Forcible Seduction in Erotic Romance
Modern romance has always featured some mild kink. In the ﬁrst bodice ripper romances, you could see the heroine being tied up and often even spanked. Gentle kink hasn't completely died out in the mainstream romance of the day.
In Christina Dodd’s My Fair Temptress, there is a mild bondage scene in which the heroine ties the hero up and teases him while he promises all sorts of delicious punishments for what she is doing.
If you now think that this punishment involves tying her up in return, you are wrong. The hero takes revenge by teasing the heroine mercilessly in an opera box where she can't cry out for fear of being noticed. Psychological restraints take the place of physical ones in a common fantasy - sex in public.
Forcible Seduction in Erotic Romance
For any serious romance writer, his or her hero's main concern is that his partner should enjoy the sex. His own sexual pleasure is secondary. A hero is never sexually abusive, however, for some readers, it’s not all that cut and dried. Taking this into account, many publishers began experimenting with the concept of forcible seduction.
Forcible seduction happens when the hero defeats his heroine’s reluctance to have sex by turning her on whether she wants it or not. But there is a risk involved - for many people, there is no fine line between forcible seduction and rape. This in not the case with all readers, though. Many women dream about being forced into sex by a good-looking stud, and they will enjoying reading about it immensely.
A good way to show that the hero cares deeply about the heroine's well-being while having forcible sex play with her is showing the scene through his eyes. The woman keeps giving cues that yes, she's aroused. And he's always ready to stop if she says no.
In erotic romance, the heroine always has a moment when she can choose whether to stop by getting the drop on the hero or to submit to him - she has the ultimate control in her hands. For many writers it feels a bit iffy to have the hero deliberately provide this moment of choice to the heroine and so they don't do forcible seductions at all. Besides, it's not very heroic.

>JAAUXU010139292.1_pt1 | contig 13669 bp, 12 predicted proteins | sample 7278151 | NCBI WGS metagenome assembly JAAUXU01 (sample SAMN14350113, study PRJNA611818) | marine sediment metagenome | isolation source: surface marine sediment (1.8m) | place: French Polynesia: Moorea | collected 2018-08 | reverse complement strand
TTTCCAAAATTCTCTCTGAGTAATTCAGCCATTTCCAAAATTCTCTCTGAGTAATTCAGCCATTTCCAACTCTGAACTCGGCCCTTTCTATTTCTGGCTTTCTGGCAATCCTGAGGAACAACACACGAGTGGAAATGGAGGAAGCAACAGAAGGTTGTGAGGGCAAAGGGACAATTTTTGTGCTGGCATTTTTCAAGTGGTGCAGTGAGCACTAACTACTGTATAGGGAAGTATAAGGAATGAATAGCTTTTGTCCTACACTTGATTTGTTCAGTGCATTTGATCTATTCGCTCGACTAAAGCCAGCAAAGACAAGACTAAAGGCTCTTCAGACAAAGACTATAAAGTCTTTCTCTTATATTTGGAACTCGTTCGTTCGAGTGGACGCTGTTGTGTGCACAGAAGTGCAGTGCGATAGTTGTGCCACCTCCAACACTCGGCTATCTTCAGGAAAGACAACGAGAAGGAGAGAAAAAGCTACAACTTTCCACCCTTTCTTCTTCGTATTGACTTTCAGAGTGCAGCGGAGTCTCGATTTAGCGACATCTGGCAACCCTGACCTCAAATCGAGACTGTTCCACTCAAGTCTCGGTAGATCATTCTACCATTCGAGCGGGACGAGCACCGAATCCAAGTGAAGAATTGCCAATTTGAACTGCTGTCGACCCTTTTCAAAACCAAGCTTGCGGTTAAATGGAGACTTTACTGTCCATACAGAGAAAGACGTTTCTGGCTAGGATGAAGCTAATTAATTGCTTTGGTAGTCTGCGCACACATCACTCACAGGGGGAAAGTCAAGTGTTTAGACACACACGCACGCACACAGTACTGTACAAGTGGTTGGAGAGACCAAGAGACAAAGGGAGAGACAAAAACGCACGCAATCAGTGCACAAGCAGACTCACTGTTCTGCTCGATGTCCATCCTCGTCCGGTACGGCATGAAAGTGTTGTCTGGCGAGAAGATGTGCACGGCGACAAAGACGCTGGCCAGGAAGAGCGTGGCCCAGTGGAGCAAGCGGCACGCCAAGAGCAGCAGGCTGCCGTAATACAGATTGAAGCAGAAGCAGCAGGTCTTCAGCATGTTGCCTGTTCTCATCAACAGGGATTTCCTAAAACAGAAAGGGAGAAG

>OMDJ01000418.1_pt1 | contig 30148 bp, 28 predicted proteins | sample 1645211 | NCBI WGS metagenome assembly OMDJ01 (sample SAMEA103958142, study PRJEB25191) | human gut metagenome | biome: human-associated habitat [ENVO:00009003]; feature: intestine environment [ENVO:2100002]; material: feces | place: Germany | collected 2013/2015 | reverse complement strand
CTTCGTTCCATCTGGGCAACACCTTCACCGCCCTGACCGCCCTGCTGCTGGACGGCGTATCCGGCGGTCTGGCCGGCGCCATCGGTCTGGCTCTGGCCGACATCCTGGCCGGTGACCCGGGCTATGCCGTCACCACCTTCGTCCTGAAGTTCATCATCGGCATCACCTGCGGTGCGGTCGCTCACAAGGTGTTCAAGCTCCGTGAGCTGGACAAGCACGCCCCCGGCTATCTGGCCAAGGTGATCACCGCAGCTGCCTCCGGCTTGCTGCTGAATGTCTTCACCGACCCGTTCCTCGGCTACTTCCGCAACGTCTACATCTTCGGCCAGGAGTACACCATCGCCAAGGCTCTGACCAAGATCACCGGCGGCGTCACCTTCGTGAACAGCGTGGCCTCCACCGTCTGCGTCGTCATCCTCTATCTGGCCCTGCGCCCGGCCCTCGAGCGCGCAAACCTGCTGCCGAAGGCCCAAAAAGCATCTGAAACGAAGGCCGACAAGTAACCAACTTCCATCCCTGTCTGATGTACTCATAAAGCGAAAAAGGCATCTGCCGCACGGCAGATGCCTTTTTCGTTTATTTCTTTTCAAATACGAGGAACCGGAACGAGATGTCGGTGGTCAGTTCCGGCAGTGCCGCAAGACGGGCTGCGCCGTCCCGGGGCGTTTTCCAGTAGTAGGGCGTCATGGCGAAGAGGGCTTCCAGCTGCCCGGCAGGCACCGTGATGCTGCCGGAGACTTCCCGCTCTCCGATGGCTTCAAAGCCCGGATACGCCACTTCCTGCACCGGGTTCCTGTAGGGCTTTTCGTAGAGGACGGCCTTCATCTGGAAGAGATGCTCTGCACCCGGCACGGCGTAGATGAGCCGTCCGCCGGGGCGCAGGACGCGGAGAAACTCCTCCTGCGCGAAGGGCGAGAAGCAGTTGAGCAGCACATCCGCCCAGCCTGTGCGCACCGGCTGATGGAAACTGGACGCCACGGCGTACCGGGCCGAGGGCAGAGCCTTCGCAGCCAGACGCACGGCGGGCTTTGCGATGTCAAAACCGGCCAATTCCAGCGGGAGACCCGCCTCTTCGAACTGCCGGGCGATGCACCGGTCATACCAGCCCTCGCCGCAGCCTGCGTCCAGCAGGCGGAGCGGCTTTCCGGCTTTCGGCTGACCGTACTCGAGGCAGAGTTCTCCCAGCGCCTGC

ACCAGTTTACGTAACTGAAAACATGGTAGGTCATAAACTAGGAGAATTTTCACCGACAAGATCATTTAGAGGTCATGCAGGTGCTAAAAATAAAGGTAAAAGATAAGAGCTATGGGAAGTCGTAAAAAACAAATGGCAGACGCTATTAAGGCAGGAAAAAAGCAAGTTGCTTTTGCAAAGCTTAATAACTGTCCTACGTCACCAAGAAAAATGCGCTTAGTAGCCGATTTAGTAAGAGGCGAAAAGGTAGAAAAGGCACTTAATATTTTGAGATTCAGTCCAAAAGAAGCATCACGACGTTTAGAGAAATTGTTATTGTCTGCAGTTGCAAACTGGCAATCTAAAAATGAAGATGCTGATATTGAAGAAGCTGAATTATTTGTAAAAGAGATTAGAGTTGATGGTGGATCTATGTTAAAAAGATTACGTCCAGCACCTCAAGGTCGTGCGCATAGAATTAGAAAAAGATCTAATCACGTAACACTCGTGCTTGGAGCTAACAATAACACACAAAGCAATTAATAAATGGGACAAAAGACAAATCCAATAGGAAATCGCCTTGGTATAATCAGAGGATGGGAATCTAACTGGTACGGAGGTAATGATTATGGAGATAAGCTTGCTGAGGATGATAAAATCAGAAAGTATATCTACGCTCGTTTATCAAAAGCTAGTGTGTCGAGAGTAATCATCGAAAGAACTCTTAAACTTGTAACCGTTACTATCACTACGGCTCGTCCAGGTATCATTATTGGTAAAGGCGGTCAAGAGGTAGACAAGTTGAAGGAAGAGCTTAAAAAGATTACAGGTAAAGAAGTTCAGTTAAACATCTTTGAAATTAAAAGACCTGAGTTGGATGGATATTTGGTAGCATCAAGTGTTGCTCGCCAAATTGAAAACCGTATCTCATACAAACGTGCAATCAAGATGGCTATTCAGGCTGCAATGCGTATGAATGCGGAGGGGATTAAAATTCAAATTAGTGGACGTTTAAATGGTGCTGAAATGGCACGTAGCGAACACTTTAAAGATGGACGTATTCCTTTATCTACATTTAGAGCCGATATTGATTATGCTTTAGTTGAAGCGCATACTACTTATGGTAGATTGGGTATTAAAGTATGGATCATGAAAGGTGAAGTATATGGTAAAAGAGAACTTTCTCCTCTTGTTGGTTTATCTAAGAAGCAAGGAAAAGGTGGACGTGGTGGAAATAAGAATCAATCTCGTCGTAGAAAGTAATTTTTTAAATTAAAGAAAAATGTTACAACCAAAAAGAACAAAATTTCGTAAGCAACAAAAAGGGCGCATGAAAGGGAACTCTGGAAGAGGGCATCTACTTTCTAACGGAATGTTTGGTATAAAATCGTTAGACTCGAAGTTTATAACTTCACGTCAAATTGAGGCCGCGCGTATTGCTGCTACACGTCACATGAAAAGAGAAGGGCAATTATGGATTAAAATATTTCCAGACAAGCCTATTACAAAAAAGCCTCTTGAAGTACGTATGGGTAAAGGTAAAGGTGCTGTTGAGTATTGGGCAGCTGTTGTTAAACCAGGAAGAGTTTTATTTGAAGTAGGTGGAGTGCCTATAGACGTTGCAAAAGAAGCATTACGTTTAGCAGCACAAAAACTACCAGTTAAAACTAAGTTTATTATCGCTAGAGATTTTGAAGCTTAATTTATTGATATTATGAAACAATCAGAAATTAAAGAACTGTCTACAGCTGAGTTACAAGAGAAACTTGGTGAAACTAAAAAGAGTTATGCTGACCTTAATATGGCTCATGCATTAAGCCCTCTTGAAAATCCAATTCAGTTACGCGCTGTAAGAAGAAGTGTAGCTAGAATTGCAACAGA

If you like forcible seduction fantasies, you'll love reading Morgan Hawke's Victorious Star, an erotic romance that goes about as far as you can without having the reader lose sympathy for the heroes.
The author's hero, Ravanos, is a hunky savage of an interstellar agent who kidnaps Imperial starship pilot Victoria Stark in an intricate plot to catch a double-crossing starship captain.
Victoria is an imperial ofﬁcer and cannot let herself be pushed into service unless she wants to lose her job. The villainous Ravanos and his ﬁrst ofﬁcer leave her with no choice but to be dominated in forcible seduction.
Still, the author successfully conjures sympathy for Ravanos in a complex romantic triangle that she engineers. The fact that there are two men makes the plot especially spicy, and they both are needed because oftentimes the author only manages to evoke sympathy by having one of them protect the heroine from the other.
Victorious Star also features scenes of unexpected tenderness as the heroes look after Victoria, showing how much they care about her well-being. Make no mistake, Victoria is nobody’s victim, but a real kick-ass heroine fully capable of going up against anybody to stand up for what she believes in. In one scene, she makes short work of 2 villains that try to rape her. If she really wanted to, she could do the same to Ravanos and his first officer.
In short, in the erotic romance of today, a hero seems to be able to get away with a lot if his heroine is a good match for him in terms of strength, courage, and wit.
Of course, beside being a pig, the hero has to serve a cause great enough for the reader to excuse what he does to the heroine. In Victorious Star, Ravanos is going after a serial-killer who will not stop until someone stops him.